Regardless of their artistic interest, the greatest part of being an arts-loving student at Bronx Science is the community. An adoration for showtunes or a particular knack for writing poetry can be shared with others and can help one to build connections through it. A new member of Dynamo, Liliana Mejia ’27, said, “I joined Dynamo because I’ve always been interested in writing, and my Big Sib made it seem really cool.” With encouragement and open arms, the arts-focused clubs at Bronx Science create loyal members and new opportunities for exploration in newer students.

Of course, being an art-loving student doesn’t mean that you intend on pursuing a job in the arts. The arts are a very selective field, with no guarantee of success. The choice to take that risk is just that, a choice, but also a luxury that few can afford. For many, the importance of the arts clubs at Bronx Science is the connections formed and the ability to spend as much time creating as you can, to foster these artistic passions while you still can. These clubs provide safe, communicative spaces that encourage creativity. 

These clubs and their charm are not lost among the students of Bronx Science, even those who won’t pursue a career in the arts. Kathy Le ’25, doesn’t plan on majoring in an arts field, but sje has joined various clubs and classes that focus on creative endeavors, such as the Yearbook Graphic Design Studio class, along with Stage Crew and Digital Arts Club.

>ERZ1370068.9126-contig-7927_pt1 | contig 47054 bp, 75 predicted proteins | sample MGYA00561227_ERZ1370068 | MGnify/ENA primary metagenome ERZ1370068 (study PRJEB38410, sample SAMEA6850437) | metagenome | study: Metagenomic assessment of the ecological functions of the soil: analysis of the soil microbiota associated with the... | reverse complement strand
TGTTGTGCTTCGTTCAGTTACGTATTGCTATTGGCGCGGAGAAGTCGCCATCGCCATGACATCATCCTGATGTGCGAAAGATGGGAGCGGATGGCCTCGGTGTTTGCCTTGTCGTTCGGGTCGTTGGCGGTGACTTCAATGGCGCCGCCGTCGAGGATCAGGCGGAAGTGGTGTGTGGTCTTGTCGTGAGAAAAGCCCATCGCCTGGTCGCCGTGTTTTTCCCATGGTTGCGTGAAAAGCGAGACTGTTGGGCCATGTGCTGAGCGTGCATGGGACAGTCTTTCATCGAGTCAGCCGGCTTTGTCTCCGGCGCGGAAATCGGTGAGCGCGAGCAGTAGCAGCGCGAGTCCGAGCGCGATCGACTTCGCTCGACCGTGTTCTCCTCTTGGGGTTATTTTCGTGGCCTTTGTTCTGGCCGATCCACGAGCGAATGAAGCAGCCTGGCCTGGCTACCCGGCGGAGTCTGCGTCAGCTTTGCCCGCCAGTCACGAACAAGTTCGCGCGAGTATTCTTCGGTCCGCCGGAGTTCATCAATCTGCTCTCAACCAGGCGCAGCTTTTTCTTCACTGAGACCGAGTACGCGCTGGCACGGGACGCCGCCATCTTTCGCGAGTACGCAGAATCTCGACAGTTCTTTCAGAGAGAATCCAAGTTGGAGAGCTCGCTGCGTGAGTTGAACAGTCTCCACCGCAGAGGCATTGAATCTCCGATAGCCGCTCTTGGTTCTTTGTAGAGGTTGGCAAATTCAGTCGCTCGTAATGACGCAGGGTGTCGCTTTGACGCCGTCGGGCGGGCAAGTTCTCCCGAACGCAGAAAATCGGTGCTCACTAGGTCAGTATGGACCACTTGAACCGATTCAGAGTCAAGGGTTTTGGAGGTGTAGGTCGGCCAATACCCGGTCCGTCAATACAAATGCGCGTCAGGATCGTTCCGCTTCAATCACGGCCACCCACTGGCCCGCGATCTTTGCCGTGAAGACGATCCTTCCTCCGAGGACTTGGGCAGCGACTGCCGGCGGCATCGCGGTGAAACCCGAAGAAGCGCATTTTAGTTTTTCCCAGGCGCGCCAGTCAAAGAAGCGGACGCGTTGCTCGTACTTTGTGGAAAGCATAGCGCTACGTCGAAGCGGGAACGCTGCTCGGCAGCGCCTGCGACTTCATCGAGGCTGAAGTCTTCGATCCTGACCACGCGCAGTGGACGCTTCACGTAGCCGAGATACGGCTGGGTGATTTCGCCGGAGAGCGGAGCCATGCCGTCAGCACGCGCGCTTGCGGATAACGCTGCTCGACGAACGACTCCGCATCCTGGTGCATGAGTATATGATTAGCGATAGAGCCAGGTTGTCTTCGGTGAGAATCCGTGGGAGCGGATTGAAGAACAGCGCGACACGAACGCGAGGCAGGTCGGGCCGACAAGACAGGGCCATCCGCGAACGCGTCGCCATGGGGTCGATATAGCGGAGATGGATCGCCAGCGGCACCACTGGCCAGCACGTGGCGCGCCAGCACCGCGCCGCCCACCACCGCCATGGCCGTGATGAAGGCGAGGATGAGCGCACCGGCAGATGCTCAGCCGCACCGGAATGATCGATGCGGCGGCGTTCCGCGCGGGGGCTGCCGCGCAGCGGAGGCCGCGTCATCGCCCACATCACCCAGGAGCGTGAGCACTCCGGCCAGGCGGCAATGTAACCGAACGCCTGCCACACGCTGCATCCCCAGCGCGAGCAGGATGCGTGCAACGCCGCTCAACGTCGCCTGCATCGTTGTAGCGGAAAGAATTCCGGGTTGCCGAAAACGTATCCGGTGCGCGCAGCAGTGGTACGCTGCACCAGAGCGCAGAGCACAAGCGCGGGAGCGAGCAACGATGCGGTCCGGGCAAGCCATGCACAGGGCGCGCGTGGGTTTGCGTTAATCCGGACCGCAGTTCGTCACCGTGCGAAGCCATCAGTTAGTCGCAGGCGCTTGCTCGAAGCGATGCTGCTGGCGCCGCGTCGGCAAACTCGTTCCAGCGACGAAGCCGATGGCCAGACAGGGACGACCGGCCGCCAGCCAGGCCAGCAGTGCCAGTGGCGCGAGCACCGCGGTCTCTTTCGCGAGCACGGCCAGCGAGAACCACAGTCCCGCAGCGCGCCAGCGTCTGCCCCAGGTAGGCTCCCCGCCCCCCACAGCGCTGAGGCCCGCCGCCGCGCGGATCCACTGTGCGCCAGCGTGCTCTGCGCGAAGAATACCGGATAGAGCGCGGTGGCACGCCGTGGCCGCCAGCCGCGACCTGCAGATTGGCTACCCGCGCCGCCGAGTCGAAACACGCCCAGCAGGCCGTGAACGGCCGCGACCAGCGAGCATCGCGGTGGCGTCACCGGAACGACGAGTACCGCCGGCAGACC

While many students will not take that plunge into the arts as a career choice, most artistic students at Bronx Science relish the chance to be creative during their high school years. Kathy Le, for instance, plans on pursuing the medical field in her future, but would like to incorporate her interest in the arts into her future career plans. Le said, “I had previously read an article about the effective uses of art as therapy, which would most likely be my dream job, because it combines my interests, medicine and art. A more realistic path would probably be to pursue a career as a pediatrician, however. I’m glad that a seemingly science-focused school had these artistic experiences open for its students.” 

Regardless of their artistic interest, the greatest part of being an arts-loving student at Bronx Science is the community. An adoration for showtunes or a particular knack for writing poetry can be shared with others and can help one to build connections through it.


About the Contributors
Vanessa Encarnacion, Staff Reporter
Vanessa Encarnacion is an Arts & Entertainment and Social Media Editor for ‘The Science Survey.’ She enjoys the story-telling aspects of journalistic writing along with its ability to provide new perspectives on the world that we think we know. She finds photography to represent perfect time-capsules of important moments, considering photography to be one of the most precise types of art. Outside of journalism, Vanessa enjoys exploring other art forms, such as film and music. She plans to study statistics in college, and hopes to one day work as a producer for films and television.
Lara Adamjee, Staff Reporter
Lara Adamjee is a Copy Chief for the ‘The Science Survey.’ She enjoys journalistic writing because everyone benefits from it. People read journalism articles when they want to stay informed about current events, research topics that personally interest them, or just learn something new. She finds journalistic photography interesting because a photo itself can be a statement or description -- despite not stating a word. After school, Lara participates in stage crew for theater. In her free time, she reads comics, specifically sci-fi and mystery, and her current favorite comic is Far Sector. Lara plans to pursue communications in college.